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The Cantonment Board, Jabalpur & Ors Vs. Sri S.N. Awasthi & Ors [1995] INSC 616 (2 November 1995)

Ramaswamy, K. Ramaswamy, K. Hansaria B.L. (J)

CITATION: 1995 SCC Supl. (4) 595 1995 SCALE (6)462

ACT:

HEAD NOTE:

O R D E R

Leave granted.

This appeal by special leave arises from the order of the High Court of Madhya Pradesh dated March 2, 1992 passed in Misc. Petition NO. 2233 of 1991.

The Cantonment Board through its Resolution No.10 dated 30th March, 1990 had granted permission for construction of a building which later on was cancelled by another proceedings dated July 5, 1991. Calling in question of the cancellation, the respondents filed the writ petition. The High Court allowed the writ petition on three grounds, viz., that the sanction having been granted in favour of the respondents, cancellation thereof without giving an opportunity would be in violation of the principles of natural justice. It was also held that the appellants had not specified the distinction between the 'Military Estates Officer' and the 'Defence Estates Officer' for the latter to get power to cancel the permission. Further, it was already held that in equity, since the respondents had started construction, the cancellation was not justified.

It is not in in dispute and in fact cannot be disputed that the land is situated within the Cantonment Area.

Therefore, the title in the land stands vested in the Cantonment Board. What a person in lawful possession would be entitled to enjoy is the lease-hold rights thereon subject to the conditions mentioned therein. For the erection or re-erection of a building, a licence from the Cantonment Board is required as a pre-condition under the Act. Section 181 of the Act in that behalf covers the field.

Sub-s(3) thereof reads thus:- "(3) The Board, before sanction the erection or re-erection of a building on land which is under the management of the Military Estates Officer, shall refer the application to the Military Estates Officer for ascertaining whether there is any objection on the part of the Government to such erection or re- erection; and the Military Estates Officer shall return the application together with his report thereon to the Board within 30 days after it has been received by him." The Act was subsequently amended by Amendment Act No.16 of 1983 which came into force w.e.f. October 1, 1983 substituting for the words "Military Estate Officer', 'Defence Estates Officer'. Thus, as on October 1, 1983 the competent officer to be consulted as a condition to grant permission by the Cantonment Board for erection or re- erection of building by the Board was the 'Defence Estates Officer'. Admittedly, prior permission was not obtained from him. It is also on record that G.O.C.-in-Chief had suspended the Resolution by proceedings dated June 22, 1991 and he passed the order directing the Cantonment Board to reconsider the matter and pursuant thereto, the Board had cancelled the sanction. Since the condition precedent of prior sanction of Defence Estates Officer under sub-section (3) of Section 181 had not been obtained, the sanction for construction of the house granted by the Cantonment Board was per se illegal. It is true that no prior notice, before cancellation by the Board, was given to the respondents. In view of the fact that statutory condition has not been complied, we do not like to have the proceedings delayed by directing the Board to give an opportunity to pass fresh order. Instead, we think that the proper course would be to direct the respondents to make an application afresh and the same would be considered by the Board according to law and would be disposed of. The Board would consider the same within one month from the date of the application and should make reference within 15 days thereafter to the 'Defence Estates Officer' for appropriate sanction who would then take action under Section 181 (3) of the Act within one month. On return thereof, final order would be passed by the Cantonment Board within one month from the date of receipt of the order passed by the Defence Estates Officer. It is needless to mention that in case the Board or the Defence Estates Officer would inclined to reject the application for sanction, they should give reasons in support thereof. It is also needless to mention that along with the application, the respondents would be at liberty to file all their documents in support of their claim for sanction.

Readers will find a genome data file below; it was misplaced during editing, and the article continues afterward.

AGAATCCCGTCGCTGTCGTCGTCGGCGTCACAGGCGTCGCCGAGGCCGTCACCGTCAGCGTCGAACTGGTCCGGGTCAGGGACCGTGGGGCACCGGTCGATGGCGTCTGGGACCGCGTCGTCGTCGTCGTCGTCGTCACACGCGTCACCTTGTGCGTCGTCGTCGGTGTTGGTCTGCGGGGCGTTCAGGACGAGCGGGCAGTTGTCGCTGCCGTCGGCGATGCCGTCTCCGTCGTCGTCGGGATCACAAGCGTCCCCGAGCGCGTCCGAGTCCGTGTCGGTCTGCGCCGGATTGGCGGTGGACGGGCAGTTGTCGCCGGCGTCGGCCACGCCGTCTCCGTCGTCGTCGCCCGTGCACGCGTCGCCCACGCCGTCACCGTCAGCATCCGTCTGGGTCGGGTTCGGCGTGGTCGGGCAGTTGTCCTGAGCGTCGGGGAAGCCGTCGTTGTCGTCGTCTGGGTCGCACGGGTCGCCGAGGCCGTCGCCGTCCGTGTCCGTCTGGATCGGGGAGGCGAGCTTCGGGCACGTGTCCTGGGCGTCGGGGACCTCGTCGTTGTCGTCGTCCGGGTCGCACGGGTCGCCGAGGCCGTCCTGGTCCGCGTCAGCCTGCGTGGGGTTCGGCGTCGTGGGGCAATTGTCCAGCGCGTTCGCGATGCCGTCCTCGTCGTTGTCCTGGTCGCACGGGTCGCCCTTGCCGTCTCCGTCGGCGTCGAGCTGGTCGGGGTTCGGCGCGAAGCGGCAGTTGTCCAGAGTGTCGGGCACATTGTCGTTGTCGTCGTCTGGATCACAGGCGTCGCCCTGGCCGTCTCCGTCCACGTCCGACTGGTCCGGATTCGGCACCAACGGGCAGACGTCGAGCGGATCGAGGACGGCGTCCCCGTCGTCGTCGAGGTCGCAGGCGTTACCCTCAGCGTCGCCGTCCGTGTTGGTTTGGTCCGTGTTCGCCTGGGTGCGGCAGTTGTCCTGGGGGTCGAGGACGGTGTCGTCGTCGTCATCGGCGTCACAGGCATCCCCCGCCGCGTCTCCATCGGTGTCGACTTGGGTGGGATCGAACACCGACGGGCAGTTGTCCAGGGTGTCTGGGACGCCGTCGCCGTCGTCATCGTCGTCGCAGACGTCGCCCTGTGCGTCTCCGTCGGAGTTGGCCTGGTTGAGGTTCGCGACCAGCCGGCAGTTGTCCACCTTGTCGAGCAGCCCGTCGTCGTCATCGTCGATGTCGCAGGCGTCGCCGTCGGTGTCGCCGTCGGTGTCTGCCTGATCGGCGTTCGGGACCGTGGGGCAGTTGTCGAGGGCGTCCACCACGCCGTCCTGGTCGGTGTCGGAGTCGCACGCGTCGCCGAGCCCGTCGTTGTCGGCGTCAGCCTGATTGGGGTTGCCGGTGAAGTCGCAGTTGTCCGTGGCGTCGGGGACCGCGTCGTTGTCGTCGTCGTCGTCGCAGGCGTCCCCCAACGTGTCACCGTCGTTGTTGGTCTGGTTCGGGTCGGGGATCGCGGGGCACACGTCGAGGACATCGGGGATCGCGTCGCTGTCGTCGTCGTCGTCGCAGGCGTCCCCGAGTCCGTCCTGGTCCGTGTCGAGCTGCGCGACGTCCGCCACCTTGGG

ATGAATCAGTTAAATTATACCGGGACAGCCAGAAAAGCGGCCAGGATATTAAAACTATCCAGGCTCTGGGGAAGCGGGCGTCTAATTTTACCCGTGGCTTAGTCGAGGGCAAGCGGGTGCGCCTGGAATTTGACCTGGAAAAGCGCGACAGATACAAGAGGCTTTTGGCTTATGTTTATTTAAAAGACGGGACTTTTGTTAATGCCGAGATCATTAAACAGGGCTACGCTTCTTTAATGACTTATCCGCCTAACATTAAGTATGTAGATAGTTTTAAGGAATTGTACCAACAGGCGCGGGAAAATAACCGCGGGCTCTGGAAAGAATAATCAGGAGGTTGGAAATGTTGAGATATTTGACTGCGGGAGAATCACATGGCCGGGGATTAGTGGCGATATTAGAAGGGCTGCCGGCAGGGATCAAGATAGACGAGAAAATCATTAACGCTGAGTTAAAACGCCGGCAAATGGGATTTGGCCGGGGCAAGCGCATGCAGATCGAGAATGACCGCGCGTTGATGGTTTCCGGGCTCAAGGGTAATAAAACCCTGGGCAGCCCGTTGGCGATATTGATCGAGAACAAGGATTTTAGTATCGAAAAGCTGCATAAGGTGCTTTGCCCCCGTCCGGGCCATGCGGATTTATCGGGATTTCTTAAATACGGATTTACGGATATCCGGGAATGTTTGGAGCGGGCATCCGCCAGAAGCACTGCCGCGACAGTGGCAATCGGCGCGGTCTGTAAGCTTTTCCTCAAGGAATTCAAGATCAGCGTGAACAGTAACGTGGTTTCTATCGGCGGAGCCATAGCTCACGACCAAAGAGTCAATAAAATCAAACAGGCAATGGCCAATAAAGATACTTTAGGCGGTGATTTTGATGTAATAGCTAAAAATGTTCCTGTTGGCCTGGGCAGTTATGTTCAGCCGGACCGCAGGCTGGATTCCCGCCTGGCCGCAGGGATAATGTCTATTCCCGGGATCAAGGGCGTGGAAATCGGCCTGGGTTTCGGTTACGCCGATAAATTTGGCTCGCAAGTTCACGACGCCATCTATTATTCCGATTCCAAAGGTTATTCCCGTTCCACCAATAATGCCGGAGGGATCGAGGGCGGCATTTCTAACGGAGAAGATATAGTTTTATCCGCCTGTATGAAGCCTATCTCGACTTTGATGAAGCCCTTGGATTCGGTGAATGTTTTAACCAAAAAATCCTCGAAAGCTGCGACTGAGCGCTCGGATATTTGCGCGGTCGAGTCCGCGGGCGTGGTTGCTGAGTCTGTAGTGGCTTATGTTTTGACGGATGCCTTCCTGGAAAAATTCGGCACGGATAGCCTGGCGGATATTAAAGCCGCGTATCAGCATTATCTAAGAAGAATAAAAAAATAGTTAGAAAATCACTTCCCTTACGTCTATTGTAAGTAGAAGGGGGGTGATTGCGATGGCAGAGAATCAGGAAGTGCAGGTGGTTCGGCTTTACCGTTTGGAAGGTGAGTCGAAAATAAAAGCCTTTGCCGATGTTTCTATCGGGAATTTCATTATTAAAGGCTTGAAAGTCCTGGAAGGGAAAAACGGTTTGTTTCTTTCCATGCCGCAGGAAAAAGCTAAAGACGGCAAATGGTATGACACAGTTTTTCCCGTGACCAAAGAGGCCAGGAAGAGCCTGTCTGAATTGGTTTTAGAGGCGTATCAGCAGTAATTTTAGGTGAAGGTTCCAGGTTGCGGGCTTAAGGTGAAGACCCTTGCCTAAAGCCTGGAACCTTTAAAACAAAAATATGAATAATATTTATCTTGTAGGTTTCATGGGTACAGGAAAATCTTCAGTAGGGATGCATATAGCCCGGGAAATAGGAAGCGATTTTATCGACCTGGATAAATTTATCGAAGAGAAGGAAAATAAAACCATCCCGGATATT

Construction made in contravention of law would not be a premium to extend equity so as to facilitate violation of mandatory requirements of law. The High Court, therefore, was not justified in extending equity for completion of construction.

The appeal is disposed of accordingly. No costs.

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